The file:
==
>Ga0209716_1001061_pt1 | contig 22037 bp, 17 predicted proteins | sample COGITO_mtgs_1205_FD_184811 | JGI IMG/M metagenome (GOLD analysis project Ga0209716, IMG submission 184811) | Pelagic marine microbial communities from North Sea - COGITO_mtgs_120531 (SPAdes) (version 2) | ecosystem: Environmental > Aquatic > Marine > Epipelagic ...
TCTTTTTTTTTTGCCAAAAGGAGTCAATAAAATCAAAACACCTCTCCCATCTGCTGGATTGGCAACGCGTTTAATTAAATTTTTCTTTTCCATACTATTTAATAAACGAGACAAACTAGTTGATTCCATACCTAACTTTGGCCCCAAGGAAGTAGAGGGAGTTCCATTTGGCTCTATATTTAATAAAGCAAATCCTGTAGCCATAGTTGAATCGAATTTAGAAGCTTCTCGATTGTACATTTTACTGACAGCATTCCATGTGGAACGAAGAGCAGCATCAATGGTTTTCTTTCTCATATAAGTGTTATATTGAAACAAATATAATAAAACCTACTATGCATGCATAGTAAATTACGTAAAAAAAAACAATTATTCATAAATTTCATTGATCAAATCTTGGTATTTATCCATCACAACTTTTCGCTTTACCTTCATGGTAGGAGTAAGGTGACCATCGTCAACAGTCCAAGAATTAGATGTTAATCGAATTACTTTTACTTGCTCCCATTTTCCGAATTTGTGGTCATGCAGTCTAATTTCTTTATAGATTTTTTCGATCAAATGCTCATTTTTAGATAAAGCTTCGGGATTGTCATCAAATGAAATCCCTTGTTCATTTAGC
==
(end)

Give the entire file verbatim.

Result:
>Ga0209716_1001061_pt1 | contig 22037 bp, 17 predicted proteins | sample COGITO_mtgs_1205_FD_184811 | JGI IMG/M metagenome (GOLD analysis project Ga0209716, IMG submission 184811) | Pelagic marine microbial communities from North Sea - COGITO_mtgs_120531 (SPAdes) (version 2) | ecosystem: Environmental > Aquatic > Marine > Epipelagic ...
TCTTTTTTTTTTGCCAAAAGGAGTCAATAAAATCAAAACACCTCTCCCATCTGCTGGATTGGCAACGCGTTTAATTAAATTTTTCTTTTCCATACTATTTAATAAACGAGACAAACTAGTTGATTCCATACCTAACTTTGGCCCCAAGGAAGTAGAGGGAGTTCCATTTGGCTCTATATTTAATAAAGCAAATCCTGTAGCCATAGTTGAATCGAATTTAGAAGCTTCTCGATTGTACATTTTACTGACAGCATTCCATGTGGAACGAAGAGCAGCATCAATGGTTTTCTTTCTCATATAAGTGTTATATTGAAACAAATATAATAAAACCTACTATGCATGCATAGTAAATTACGTAAAAAAAAACAATTATTCATAAATTTCATTGATCAAATCTTGGTATTTATCCATCACAACTTTTCGCTTTACCTTCATGGTAGGAGTAAGGTGACCATCGTCAACAGTCCAAGAATTAGATGTTAATCGAATTACTTTTACTTGCTCCCATTTTCCGAATTTGTGGTCATGCAGTCTAATTTCTTTATAGATTTTTTCGATCAAATGCTCATTTTTAGATAAAGCTTCGGGATTGTCATCAAATGAAATCCCTTGTTCATTTAGC